On Nov. 28, 2012, Cosmetics & Toiletries hosted a live webinar titled, “Regulations—What You Forgot to Ask,” featuring a call with industry regulatory expert David Steinberg. The webinar, moderated by Perry Romanowski, program director of the Cosmetics & Toiletries Complete Cosmetic Chemist Training Program, sponsor of the event, garnered more than 230 registrations and countless subsequent e-mail responses.
Steinberg gave an informative and engaging presentation on worldwide regulatory concerns, which was followed by an interactive Question & Answer (Q&A) session, open to all webinar attendees.
"The session went very well," said Rachel Grabenhofer, webinar host and editor of Cosmetics & Toiletries. "Audience engagement was great and resulted in a fantastic dialogue during the call, and even days later. It really shows that the industry is concerned about meeting regulatory requirements, and that there are still a lot of questions out there."
Steinberg explained that the new deadline for OTC drug compliance is Dec.17, 2012. This means that companies cannot push products out the door that are not compliant. It is important to note that companies are now required to have Drug Facts labeling on sunscreens, which have new testing methods to follow and new labeling requirements.
If sunscreen formulation was tested according to the old method, the tests must be conducted again following the new method, which involves critical wavelength. In addition, companies cannot use the claim “broad spectrum” on their product label until their formulation has passed this new test. It is also recommended to run the broad spectrum in vitro test first, which takes less time and is much less expensive. A preemptive in vitro test will allow for any necessary formulation adjustments to be made before conducting the human subject SPF testing, which takes much longer and is more costly.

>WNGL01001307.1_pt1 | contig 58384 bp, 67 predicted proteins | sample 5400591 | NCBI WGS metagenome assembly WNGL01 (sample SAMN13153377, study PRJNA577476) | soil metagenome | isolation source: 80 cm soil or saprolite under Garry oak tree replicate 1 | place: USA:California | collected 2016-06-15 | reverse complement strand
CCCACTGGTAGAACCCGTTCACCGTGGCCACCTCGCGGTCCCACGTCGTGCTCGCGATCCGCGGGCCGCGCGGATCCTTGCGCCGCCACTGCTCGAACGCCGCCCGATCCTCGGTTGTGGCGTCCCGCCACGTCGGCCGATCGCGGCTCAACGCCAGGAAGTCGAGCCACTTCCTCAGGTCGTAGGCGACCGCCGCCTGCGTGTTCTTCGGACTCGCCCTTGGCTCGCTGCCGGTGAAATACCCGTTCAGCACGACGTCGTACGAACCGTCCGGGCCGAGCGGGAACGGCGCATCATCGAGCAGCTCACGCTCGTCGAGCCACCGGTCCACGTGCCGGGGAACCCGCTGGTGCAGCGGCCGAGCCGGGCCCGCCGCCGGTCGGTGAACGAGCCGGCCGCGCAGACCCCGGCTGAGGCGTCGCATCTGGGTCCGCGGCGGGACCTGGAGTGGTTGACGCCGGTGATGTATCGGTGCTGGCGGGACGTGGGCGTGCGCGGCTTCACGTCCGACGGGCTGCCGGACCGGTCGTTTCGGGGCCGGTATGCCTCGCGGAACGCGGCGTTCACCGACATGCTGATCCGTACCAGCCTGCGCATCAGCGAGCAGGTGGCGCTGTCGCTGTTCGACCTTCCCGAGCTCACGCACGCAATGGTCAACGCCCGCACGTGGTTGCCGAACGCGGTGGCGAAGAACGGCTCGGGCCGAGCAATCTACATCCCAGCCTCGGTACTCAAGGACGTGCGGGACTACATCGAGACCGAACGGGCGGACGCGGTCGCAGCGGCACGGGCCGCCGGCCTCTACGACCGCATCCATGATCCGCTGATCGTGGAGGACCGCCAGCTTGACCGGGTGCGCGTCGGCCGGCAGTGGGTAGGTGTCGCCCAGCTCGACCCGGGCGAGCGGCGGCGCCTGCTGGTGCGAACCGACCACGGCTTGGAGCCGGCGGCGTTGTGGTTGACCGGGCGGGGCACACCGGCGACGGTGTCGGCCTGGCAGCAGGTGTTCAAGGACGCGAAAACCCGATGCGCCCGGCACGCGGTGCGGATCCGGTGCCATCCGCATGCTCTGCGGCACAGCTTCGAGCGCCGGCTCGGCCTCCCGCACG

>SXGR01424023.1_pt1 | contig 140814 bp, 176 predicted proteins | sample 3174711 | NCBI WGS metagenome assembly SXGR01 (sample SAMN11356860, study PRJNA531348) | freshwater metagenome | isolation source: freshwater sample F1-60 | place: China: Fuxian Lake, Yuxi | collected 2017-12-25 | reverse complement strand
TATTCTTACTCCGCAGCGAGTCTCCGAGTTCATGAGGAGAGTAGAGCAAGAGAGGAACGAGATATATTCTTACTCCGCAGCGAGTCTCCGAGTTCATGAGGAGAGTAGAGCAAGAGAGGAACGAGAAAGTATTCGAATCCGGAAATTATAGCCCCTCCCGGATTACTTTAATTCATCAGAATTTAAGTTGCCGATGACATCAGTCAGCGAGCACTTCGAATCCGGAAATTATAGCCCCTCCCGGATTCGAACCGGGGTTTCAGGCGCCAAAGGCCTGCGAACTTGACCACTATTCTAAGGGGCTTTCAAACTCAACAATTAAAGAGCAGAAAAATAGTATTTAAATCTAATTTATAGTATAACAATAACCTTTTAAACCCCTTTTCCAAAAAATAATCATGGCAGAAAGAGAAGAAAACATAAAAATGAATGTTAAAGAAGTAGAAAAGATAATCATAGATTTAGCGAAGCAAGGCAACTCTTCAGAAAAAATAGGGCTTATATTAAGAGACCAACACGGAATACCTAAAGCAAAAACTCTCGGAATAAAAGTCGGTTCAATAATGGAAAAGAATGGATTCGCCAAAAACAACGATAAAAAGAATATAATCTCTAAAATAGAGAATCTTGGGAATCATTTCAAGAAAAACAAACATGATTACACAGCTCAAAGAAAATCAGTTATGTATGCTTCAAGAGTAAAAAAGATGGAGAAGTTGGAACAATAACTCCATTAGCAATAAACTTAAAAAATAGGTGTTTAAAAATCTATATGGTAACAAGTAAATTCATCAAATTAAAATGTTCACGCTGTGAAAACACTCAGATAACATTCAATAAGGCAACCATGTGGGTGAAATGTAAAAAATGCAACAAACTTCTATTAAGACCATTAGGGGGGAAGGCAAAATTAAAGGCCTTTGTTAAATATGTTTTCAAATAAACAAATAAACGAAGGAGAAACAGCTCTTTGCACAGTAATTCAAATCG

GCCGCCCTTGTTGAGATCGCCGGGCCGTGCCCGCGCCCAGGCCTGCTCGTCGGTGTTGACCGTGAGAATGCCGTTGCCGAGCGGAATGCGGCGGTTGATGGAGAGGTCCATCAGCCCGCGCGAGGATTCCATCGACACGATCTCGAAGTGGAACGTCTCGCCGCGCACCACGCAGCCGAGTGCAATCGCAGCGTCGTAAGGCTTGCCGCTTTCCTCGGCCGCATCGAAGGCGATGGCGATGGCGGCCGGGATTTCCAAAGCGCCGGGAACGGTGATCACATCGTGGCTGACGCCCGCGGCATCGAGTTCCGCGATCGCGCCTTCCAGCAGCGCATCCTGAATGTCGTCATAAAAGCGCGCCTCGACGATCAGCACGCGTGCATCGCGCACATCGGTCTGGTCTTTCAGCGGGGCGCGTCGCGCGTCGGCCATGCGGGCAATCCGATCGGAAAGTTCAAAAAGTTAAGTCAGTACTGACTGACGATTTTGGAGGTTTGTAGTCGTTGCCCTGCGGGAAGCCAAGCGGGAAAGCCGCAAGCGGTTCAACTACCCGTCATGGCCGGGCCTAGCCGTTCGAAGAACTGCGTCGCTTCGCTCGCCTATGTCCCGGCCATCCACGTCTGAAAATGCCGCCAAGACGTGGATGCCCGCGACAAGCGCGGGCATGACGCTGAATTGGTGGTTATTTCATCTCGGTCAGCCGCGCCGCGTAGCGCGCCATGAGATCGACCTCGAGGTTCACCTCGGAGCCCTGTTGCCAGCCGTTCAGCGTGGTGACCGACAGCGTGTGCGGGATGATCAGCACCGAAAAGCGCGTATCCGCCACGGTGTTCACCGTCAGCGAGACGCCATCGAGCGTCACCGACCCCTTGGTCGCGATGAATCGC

"The sunscreen portion of Steinberg's talk really perked up audience interest," said Grabenhofer. "Many of the follow-up questions related to the do's and don'ts of testing and labeling sunscreens."
FDA Drug Facts Label
Steinberg called attention during his presentation to the US FDA's Drug Facts Label example on its website, which is incorrect in several ways. For example, it uses brackets where dotted lines should appear. Also, the way that inactive ingredients are listed is incorrect. When making cosmetic claims, the inactive ingredients should be listed by INCI name in order of predominance in the formulation. This is different from drugs, where inactive ingredients are listed in alphabetical order.
In relation, Steinberg noted that registering OTC drugs is complex and suggested using the FDA's SPL electronic filing system. He strongly urged attendees not to do it themselves, as "it has a tendency to crash the user's computer."
Companies must file with the FDA when adverse reactions occur. According to Steinberg, "If a company does not report an adverse reaction and is then sued, if they haven't reported the incident, this will weigh heavily against them in a court of law."
California's Proposition 65
California's Proposition 65 was also a topic of concern, as four new chemicals have been added to its list. Two of these which are not used in cosmetics but are found as trace contaminants are methanol and benzophenone—"not benzophenone-3," Steinberg noted. Benzophenone is a contaminant in the sunscreen octocrylene. When formulating with this octocrylene, it is important to ask suppliers what level of benzophenone is in their products.
In June 2013, Steinberg explained that the European Union (EU) will replace the former Cosmetics Directive with the new Regulation. Steinberg pointed out that the benefit of this becoming an actual regulation means, "Now there is just one set of rules to follow."
He also added that new provisions for nanotechnology-containing products will go into effect in January 2013, requiring companies to gain pre-approval 90 days before a product can be placed on the market. Products containing nanotechnology also will require special labeling; however, as of mid-November 2012, no companies had yet reported plans to promote nanotechnology in their products in Europe.
The newest "headache" in Europe, according to Steinberg, relates to changes proposed in the Seventh Amendment related to fragrance allergens. Those of greatest concern are: hydroxyisohexyl 3-cyclohexene carboxaldehyde, which is not considered safe as low as 200 ppm and is a major component of fragrances; and chloroatranol and atranol, which are found in Evernia fururacea (tree moss) extract and Evernia prunastri (oak moss) extract and have been found unsafe. These materials are used in some of today's most popular perfumes, and their omission would certainly change some familiar and popular scents.
For more information on regulations in the United States and Europe, visit the FDA and EU websites. The powerpoint slides from this presentation can also be downloaded.